If a cumaru tree is sold for wood, its value is about three times the value of a year’s harvest of seeds, according to Tadeu Melo of the Federal University of Acre, who worked with Shanley to study cumaru management. “However, in three years of harvesting seeds, a family can earn the equivalent of the sale price of the wood, and the tree will continue to be a source of seeds, For decades, families in this region have sustained their families through the sale of seeds.” Melo said.
Smallholders tend to manage production sustainably – finding a balance between conflicting uses.
“The key to deciding when and how to choose between selling wood or harvesting non-timber forest products is whether or not a market exists for the two products. If there’s only a market for wood, people will concentrate on timber management. If there’s only a seed market, they will sell seeds. If there is a market for both wood and non-timber products, it’s more advantageous in the long term to preserve the trees and sell the seeds.”
Smallholders in Pará manage the forest for both timber and non-timber products, generally taking advantage of seeds, fruit and latex produced by the trees during their most productive years and selling older, less-productive trees for wood.
In a separate study of andiroba (Carapa guianensis) in the western Brazilian state of Acre, researcher Christie Ann Klimas of the University of Florida found that approach of forest management was a sustainable strategy also used for managing the trees in seasonally flooded forests.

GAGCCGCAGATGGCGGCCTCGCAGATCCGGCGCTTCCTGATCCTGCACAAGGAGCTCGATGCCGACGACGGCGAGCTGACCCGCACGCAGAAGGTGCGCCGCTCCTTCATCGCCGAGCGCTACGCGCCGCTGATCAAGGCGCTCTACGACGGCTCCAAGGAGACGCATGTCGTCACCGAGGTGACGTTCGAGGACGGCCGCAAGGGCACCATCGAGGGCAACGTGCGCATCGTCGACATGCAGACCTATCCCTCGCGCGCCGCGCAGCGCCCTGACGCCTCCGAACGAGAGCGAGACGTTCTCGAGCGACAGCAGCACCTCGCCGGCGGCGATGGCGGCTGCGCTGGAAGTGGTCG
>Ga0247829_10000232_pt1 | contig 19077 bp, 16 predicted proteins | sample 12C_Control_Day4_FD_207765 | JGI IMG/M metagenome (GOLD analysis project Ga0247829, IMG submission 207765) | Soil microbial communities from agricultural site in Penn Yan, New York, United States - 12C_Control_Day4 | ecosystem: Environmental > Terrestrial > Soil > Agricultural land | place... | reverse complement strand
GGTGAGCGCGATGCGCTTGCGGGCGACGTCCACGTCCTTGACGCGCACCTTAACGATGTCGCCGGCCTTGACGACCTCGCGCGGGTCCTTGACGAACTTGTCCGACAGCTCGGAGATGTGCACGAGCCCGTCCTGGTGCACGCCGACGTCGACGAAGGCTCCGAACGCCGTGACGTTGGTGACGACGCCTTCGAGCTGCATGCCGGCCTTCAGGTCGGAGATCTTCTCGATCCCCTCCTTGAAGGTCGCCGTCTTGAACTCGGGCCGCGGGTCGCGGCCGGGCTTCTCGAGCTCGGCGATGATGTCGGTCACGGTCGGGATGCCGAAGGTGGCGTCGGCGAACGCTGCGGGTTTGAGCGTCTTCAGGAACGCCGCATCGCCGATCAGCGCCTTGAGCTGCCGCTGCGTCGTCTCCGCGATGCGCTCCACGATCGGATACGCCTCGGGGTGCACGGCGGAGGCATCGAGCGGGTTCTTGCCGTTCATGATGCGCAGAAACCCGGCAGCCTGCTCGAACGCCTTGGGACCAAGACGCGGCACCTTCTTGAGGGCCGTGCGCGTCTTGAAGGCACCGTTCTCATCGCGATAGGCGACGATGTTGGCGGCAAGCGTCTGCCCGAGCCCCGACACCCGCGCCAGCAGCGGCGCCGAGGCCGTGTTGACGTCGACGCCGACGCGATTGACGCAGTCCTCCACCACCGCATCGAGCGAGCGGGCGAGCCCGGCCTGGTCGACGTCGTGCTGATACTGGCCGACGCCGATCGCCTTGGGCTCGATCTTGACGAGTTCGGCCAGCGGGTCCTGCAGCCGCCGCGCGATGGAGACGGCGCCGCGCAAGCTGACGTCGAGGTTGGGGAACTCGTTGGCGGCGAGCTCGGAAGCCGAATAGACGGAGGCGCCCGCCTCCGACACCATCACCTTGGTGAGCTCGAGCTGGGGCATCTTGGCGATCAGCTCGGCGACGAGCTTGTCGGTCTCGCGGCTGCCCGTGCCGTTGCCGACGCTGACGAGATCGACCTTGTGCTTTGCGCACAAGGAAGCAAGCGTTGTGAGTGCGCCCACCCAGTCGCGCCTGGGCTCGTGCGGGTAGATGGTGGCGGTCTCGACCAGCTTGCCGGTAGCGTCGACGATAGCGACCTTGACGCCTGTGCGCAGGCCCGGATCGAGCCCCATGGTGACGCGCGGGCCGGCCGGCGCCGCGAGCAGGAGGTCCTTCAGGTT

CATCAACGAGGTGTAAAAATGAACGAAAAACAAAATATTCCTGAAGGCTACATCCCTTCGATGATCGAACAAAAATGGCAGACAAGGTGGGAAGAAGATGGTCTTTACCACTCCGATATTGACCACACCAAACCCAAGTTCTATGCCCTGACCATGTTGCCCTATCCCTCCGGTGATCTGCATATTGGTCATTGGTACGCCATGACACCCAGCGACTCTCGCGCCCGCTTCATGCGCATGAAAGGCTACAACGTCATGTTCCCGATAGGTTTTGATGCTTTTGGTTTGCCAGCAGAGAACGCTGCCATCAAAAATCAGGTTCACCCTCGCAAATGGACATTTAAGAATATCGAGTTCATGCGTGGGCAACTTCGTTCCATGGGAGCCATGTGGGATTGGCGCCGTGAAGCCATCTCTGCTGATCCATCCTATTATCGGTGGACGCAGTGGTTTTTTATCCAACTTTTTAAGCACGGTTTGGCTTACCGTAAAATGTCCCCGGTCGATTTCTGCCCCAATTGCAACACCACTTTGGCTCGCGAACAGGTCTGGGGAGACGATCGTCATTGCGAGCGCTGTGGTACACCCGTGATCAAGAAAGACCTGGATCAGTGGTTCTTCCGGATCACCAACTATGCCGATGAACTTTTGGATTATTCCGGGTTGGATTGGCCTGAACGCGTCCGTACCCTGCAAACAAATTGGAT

Smallholders monitored the productivity of individual trees and could identify those that were not as productive and would be more profitable if sold for timber.
Klimas noted that smallholders who manage their forests for multiple uses often have more detailed knowledge of the trees than professional foresters.
Researchers should draw on such knowledge to fill gaps in information about non-timber forest products, Shanley said.
“Smallholders in pockets of Amazonia are serving multiple and critical functions that have impacts beyond the local sphere,” she said.
“They add to scientific understanding by experimenting and generating knowledge about lesser-known species. They also supply local markets with foods of high nutritional and health value, protect essential ecosystem services, and conserve species that have multiple values for society.”
Managing multiple-use forests
Despite the importance of non-timber products for local livelihoods, official forest-management policies often overlook those species.
Paying more attention to them could lead to more accurate cost-benefit analysis and better land-use planning, Shanley said.
“Policies that promote secure land tenure and the collection and trade of non-timber products by smallholders can help support the conditions needed for multiple-use forest management,” she said.
Because most smallholders do not depend only on forests, but also engage in some farming and other income-producing activities, Guariguata said, policies should consider all of those livelihood strategies.
“It’s important to design and implement policies that benefit rural producers who practice a variety of economic activities,” he said.
“Timber, non-timber forest products, agriculture, fisheries and other productive activities are usually regulated in disharmony. If you actively promote a multiple-use vision that merges not only timber and non-timber products, but also other productive activities alongside the forest, a truly multifunctional landscape can be designed.”
This work is supported by the CGIAR Research Program on Forests, Trees and Agroforestry.